Here is a summary of the evidence form jhances question mentioned above:

jhance's evidence:

He gave three sources (MFC docs, book by Brain and book by Mike Blaz) that showed examples of doing this
- counter argument: they are either examples of special cases that "work" (MFC), or are also incorrect (Brain), or over-generalised (Mike)

He gave examples in MFC source code.
- counter argument: they are either examples of special cases that work, or are were there is no casting, or there is an attached CWnd-derived object.

He gave an example from another doc on C++
- counter argument: was not the same situation and so irrelevant.

my evidence:

a) What is/isn't good, valid and legal C++ (in general and in 'theory').  Given:
  class Base {};
  class Derived : public Base {};
and
  Base b;
  Derived d;
  Base* pB;
  Derived* pD;
These things are fine:
  pB = &b;
  pD = &d;
  pB = &d; // implict upcast
  pD = (Derived*)pB; // ok as pB pointer to Derived object d
But this is not fine
  pB = &b;
  pD = (Derived*)pB; // bad as pB pointer to Base object b;

b) What you can get away with (on most platforms, even though it is theoretically wrong) assuming we have
  pB = &b;
  pD = (Derived*)pB; // bad as pB pointer to Base object b;
this can be ok IFF
*  Derived does not define any memeber variables which are accessed/modified via pD or calls through it
*  Derived does not define any new virtual functions which are called directly of indirectly via pD
*  You do not call any virtaul functions ofBase that are overriden by Derived
*  You do not use runtime type checking, typeof, dynamic_cast etc on pD

Doing any of these things can result in memory corruption, overwrites, illegal addresses etc.

After agreeing to that let's look at GetDlgItem (and the guts of MFC under that).

1) GetDlgItem is declared as returning a CWnd*.  The actual object pointed to by the CWnd* will be either a CWnd or CWnd-derived

2) If the corresponing window is attached to some CWnd-derived (or sometimes CWnd) object, then that attachment is registered in the permanent handle map and GetDlgItem returns a pointer to the actual CWnd-derived object.

3) An entry is put into this map is the object is attached to the window handle, the window is created via the object (Create call) or it is subclassed (often via DDX_Control).

4) If there is no entry in the permanent map for a window handle, then GetDlgItem will create a new temorary CTempWnd and stick that in a temporary map and return a pointer to a CTempWnd.  This is usually the case with dialog control when you don't use DDX_Control and use GetDlgItem instead

5) If you cast the return value of GetDltItem (in case 4 above) to a CWnd-derived class (like CCheckListBox) then you have the bad C++ coding described in the previous message.  You can only "get away with this" if you satify the conditions mentioned before.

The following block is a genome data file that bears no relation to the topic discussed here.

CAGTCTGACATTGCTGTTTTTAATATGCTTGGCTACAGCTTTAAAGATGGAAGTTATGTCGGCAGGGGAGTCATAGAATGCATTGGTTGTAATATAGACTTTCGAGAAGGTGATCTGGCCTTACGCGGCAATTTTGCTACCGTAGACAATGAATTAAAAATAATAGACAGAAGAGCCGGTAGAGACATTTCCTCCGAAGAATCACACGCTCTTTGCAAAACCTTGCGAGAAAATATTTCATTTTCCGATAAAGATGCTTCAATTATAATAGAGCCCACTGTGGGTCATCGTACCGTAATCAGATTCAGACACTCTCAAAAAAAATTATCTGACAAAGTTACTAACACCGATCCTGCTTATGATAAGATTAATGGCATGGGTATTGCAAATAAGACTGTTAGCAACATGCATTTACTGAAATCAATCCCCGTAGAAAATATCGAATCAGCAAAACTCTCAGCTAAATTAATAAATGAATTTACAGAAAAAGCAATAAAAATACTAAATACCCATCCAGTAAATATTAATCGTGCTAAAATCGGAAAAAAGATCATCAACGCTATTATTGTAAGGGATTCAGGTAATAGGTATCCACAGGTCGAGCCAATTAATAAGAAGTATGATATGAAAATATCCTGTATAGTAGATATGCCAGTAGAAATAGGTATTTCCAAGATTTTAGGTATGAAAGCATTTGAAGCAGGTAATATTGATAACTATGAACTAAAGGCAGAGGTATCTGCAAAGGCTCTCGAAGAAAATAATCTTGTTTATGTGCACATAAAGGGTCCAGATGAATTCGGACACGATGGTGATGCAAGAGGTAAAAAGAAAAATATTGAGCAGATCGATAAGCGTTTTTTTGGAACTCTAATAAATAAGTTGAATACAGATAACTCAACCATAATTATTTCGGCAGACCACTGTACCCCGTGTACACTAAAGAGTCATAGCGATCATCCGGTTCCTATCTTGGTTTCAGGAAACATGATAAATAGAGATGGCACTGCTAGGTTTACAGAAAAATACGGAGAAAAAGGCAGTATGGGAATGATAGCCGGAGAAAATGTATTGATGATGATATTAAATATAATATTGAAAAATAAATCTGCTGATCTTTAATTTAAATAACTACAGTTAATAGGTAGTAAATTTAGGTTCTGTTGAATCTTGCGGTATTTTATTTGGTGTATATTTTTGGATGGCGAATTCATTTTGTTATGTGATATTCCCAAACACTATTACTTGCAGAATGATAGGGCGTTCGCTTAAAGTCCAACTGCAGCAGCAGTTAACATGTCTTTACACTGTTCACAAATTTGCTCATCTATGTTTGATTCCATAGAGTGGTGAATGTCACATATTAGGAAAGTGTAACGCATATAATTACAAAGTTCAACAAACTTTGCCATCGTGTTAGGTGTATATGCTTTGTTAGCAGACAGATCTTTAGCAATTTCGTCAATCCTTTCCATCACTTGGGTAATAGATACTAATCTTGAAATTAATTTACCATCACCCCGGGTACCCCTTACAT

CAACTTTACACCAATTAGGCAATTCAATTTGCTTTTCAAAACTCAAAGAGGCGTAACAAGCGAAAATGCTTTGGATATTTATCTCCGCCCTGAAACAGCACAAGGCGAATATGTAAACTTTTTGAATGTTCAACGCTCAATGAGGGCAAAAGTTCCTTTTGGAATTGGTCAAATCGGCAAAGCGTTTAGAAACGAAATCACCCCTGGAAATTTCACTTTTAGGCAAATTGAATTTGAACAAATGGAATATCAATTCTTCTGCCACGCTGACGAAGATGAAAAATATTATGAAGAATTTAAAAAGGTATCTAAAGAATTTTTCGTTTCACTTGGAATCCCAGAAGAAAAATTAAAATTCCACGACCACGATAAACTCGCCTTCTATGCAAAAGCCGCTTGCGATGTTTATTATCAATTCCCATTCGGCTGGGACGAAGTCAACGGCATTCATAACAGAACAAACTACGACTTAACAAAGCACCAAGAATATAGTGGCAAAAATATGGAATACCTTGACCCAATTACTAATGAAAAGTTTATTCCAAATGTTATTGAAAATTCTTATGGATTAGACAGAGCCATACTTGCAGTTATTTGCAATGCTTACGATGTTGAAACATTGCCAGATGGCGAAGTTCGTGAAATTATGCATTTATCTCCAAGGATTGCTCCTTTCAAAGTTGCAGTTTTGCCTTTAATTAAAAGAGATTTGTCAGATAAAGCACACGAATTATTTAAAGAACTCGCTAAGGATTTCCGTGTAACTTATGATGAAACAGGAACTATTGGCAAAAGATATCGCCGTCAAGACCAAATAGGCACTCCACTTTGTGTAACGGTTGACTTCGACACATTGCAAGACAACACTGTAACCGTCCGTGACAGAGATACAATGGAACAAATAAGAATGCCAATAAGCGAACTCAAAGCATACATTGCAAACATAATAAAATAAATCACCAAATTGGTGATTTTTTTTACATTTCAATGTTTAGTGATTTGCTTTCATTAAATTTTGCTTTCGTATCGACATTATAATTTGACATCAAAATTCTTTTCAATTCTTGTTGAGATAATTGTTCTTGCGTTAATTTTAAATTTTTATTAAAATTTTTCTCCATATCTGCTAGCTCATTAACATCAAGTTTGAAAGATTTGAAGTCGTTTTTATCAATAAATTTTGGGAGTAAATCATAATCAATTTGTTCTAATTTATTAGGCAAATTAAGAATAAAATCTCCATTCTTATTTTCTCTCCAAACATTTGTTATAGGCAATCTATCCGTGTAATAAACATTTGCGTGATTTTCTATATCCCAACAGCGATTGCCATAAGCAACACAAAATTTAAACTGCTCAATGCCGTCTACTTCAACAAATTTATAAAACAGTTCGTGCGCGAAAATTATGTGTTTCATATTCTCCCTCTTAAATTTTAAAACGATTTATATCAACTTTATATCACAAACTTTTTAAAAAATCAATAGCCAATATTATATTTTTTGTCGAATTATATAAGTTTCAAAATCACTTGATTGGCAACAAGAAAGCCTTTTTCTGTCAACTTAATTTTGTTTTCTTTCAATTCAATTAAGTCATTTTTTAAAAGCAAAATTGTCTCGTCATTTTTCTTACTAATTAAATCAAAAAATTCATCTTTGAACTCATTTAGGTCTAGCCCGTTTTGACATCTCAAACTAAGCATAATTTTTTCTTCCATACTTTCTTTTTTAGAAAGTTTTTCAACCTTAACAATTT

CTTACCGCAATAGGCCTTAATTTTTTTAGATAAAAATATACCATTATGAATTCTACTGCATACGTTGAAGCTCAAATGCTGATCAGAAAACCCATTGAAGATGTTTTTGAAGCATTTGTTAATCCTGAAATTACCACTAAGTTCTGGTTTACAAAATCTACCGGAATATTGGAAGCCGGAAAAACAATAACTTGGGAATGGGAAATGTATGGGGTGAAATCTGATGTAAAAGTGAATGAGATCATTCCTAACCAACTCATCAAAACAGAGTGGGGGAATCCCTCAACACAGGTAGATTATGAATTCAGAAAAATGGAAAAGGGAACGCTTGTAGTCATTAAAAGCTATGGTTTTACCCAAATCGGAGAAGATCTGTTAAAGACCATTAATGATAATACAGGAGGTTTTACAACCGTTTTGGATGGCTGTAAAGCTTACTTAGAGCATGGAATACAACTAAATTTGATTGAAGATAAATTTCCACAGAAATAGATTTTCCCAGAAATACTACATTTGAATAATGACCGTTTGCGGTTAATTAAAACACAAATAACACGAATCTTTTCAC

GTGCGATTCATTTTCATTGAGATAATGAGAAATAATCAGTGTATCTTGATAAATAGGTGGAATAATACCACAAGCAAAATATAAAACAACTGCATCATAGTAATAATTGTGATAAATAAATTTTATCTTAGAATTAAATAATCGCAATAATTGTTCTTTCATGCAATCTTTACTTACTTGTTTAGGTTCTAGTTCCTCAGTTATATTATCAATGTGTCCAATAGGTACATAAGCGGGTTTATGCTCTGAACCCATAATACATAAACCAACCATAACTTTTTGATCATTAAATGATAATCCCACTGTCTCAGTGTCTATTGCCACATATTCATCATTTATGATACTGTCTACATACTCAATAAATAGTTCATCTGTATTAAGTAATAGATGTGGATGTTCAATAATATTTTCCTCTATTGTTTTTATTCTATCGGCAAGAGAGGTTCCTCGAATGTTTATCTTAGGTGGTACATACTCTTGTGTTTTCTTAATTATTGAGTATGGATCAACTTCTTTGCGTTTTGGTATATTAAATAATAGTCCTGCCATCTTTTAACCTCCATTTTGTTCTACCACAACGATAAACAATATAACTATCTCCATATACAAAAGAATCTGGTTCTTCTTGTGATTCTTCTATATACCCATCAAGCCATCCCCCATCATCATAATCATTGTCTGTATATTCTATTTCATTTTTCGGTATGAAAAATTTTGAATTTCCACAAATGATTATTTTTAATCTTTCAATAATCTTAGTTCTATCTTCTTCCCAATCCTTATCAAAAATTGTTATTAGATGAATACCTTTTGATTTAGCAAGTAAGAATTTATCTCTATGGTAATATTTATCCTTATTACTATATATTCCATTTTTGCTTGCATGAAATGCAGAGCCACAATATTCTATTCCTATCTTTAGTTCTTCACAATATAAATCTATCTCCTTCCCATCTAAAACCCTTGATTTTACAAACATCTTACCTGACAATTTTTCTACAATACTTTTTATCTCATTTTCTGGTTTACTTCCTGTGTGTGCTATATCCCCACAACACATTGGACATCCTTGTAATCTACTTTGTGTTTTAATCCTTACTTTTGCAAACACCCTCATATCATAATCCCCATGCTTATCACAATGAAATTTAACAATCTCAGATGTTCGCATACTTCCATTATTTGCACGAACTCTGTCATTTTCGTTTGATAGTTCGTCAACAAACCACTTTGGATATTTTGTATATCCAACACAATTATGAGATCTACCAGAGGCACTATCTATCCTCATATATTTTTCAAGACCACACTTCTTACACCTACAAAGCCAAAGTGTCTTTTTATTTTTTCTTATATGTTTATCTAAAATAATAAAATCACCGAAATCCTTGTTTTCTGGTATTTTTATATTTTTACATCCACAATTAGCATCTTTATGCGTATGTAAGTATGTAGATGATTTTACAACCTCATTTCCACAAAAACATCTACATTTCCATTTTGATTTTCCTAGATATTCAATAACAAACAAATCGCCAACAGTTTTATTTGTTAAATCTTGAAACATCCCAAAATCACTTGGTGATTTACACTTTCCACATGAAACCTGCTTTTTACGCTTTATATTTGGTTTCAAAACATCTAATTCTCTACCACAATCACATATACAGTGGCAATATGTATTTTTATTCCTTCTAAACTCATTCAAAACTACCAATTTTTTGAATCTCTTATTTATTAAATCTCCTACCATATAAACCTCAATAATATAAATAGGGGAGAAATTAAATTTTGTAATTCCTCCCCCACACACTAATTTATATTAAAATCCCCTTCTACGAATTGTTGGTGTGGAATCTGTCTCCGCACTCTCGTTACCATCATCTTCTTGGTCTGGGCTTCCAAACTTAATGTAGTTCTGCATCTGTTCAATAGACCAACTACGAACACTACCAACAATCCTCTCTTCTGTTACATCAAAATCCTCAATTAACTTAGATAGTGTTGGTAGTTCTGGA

6) The only classes that you can cast to (in MFC) and still have 'working' code are (with the current implementation of MFC):
  CEdit, CStatic, CButton, CListBox, CComboBax, CScrollBar
and, through the cast pointer, you should not call any virtual functions of these classes nor of CWnd.

7) Only in these cases (a handful of MFC classes and a subset of their member functions) will the code "work" and only with the current implementation.  One cannot gurantee that there wont be new member vars, virtual functions, runtime class checking etc added in subsequent MFC releases.

8) It is therefore NOT correct to state that you can always cast the return value of GetDlgItem to a pointer to ANY CWnd-derived class (and use that pointer) with safety.  There are cases where this will not work and may be more cases in the future.

9) [the controversial bit] putting this forward as a general techinique without the warnings given is not responsible behaviour, and if such recommendations ARE made, it is reasonable to warn readers that this is NOT a good general technique and only works with certain classes.
 
NO counter arguments have been given to ANY of these, and other experts have agreed.

So, it looks like the correct advice is:

In general, avoid casting the result from GetDlgItem UNLESS you are casting to one of the handful of known classes where this "works" and even then as long as you do not call virtual functions.

BTW: jhance still didn't award me the points despite being correct.  Oh well.